# How long does it take a object captured by a star falling to the center?

If the captured object do not have tangential velocity, it's just the free-fall time. But when it has, it may take longer time to fall in, right ?

The function should be

$\ddot{r} = -GM/r^2 + (v_0r_0/r)^2 / r = -GM/r^2 + v_0^2r_0^2 / r^3$ ,

where v_0 is the initial tangential velocity . After one integration, it becomes

$\dot{r}^2/2=GM(1/r-1/r_0)-v_0^2r_0^2(1/r^2-1/r_0^2)/2$ .

I don't know how to deal with it. But I guess there is a analytic solution.

Anyone knows something about it ?

• Without losing energy the object should just keep orbiting. What is that $(v_0 r_0 / r)^2 / r$ term? Centrifugal acceleration? – kennytm Dec 6 '10 at 11:39
• @KennyTM: yes. The equation comes from the standard Newtonian potential for spherical systems. – Marek Dec 6 '10 at 11:44
• when its tangential velocity is less than the critical velocity, it will fall into the center early or late. And the $(v_0r_0/r)^2/r$ is the part of gravity to capture it. angular momentum conservation is considered. – gerry Dec 6 '10 at 11:47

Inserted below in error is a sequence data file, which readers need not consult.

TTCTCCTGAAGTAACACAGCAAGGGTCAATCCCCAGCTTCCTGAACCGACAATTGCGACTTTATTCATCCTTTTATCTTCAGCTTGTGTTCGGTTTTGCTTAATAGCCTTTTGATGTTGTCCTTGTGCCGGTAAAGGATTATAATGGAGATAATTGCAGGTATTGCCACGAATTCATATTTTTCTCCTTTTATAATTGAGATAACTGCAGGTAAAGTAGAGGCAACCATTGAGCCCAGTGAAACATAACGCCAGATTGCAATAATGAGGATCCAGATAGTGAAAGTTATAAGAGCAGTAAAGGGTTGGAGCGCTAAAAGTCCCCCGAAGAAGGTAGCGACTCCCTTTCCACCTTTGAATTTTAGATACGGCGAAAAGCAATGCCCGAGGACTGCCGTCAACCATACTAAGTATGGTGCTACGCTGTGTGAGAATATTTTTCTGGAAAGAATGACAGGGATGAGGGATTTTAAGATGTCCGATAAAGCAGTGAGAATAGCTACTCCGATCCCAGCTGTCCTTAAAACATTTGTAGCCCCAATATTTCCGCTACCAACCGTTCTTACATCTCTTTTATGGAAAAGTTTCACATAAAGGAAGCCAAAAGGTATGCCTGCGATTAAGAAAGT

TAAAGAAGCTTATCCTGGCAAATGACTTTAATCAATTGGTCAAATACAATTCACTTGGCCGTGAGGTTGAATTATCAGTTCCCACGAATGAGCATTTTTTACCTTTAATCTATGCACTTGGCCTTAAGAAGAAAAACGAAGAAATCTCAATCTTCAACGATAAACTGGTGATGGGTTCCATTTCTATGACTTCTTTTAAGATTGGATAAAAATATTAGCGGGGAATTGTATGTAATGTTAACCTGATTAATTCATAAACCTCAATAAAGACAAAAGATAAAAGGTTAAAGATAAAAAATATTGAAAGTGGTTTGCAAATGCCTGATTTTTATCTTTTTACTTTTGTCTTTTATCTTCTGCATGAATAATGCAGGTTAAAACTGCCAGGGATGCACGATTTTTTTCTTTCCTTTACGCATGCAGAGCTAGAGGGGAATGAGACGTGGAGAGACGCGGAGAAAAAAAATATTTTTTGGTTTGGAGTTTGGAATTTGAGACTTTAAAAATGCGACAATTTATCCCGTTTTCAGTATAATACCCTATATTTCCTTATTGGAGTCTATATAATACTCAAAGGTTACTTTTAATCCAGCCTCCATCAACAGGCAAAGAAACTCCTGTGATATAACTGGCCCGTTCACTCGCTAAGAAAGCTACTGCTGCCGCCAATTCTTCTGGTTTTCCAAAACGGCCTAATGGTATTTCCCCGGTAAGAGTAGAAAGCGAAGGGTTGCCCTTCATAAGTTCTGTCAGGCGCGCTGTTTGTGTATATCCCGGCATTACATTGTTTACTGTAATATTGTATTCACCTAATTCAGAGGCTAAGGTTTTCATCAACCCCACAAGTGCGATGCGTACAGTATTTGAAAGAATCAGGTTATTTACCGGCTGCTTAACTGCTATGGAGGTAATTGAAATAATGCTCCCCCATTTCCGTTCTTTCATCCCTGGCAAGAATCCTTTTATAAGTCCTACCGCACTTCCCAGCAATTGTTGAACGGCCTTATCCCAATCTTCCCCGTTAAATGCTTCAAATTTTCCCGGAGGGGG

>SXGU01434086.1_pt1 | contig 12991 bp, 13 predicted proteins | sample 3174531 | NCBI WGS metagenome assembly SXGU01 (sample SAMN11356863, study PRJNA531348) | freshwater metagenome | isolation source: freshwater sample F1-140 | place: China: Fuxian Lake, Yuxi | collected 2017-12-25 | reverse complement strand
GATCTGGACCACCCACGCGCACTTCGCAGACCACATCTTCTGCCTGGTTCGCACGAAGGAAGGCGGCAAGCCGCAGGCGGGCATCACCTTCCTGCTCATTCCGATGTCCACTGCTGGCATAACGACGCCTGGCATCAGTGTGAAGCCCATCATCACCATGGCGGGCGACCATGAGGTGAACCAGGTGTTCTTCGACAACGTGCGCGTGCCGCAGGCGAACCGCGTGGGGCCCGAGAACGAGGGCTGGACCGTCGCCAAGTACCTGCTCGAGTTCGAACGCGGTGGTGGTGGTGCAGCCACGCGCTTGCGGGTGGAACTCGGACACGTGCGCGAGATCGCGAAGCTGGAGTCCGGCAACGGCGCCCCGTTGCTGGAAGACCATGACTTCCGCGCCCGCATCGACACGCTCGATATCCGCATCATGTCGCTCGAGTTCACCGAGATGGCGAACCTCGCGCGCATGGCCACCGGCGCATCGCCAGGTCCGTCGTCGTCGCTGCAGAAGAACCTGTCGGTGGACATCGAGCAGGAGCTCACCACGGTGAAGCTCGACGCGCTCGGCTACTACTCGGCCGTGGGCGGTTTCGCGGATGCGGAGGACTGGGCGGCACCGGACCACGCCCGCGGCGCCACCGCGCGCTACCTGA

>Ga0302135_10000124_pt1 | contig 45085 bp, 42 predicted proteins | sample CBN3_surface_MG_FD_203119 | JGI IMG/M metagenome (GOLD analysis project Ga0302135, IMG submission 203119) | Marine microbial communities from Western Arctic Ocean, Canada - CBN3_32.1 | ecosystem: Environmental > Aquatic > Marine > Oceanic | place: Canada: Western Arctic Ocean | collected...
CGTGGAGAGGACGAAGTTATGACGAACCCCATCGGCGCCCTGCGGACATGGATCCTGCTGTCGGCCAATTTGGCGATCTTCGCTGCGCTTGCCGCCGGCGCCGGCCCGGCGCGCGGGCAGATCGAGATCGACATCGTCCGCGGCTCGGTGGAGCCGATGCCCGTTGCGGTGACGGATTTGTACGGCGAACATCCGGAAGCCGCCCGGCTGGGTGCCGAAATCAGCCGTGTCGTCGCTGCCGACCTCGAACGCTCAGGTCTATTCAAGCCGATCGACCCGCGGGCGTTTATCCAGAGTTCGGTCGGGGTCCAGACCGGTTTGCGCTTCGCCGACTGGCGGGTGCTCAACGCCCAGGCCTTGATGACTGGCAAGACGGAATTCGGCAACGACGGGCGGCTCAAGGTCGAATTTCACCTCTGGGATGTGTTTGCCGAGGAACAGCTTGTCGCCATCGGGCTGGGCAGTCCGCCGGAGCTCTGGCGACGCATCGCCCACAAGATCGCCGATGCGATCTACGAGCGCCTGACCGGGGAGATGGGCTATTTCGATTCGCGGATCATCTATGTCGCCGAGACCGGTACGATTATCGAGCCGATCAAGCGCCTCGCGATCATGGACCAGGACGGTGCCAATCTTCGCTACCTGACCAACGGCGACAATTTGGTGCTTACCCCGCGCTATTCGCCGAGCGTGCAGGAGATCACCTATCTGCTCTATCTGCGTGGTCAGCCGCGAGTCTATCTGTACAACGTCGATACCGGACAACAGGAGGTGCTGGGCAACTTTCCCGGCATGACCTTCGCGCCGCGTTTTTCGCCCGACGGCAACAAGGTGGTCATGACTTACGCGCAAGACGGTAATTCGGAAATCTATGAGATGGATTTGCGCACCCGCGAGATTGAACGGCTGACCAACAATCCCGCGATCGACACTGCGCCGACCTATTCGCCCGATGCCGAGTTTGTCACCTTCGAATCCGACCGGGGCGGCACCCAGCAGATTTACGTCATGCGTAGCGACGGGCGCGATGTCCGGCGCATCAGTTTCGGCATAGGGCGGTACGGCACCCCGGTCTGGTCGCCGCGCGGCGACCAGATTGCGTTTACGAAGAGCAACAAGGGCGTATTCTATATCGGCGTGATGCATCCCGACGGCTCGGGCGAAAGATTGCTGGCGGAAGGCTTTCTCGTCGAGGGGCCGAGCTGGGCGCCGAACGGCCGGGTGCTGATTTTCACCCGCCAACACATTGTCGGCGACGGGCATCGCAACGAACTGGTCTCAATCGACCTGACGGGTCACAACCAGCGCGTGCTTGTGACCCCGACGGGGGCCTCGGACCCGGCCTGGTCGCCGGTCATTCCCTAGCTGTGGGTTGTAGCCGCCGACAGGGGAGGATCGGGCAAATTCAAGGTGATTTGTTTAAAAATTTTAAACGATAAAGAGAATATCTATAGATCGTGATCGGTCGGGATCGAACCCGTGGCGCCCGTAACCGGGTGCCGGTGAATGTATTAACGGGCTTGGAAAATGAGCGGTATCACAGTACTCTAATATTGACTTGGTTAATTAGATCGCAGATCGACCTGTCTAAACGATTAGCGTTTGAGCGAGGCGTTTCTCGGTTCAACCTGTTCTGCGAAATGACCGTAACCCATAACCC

• @Marek: Ah right. I thought $v_0$ is the initial total speed. – kennytm Dec 6 '10 at 12:40

Now, supposing you already determined that the object will fall into the star, you can solve for the point of crossing star's surface (this is just geometry, intersection of the conic section and the circle) and then solving for the time of arrival into that point. All of this is simplified by noting that you only need to know the $r$-coordinate which is simply the radius of the star.
So this all boils down to finding a solution to your equation. You can do that just by taking a square root, separating variables and computing the integral. That will give you dependence of $t = t(r)$. So then just plug in the radius of the star and you're done.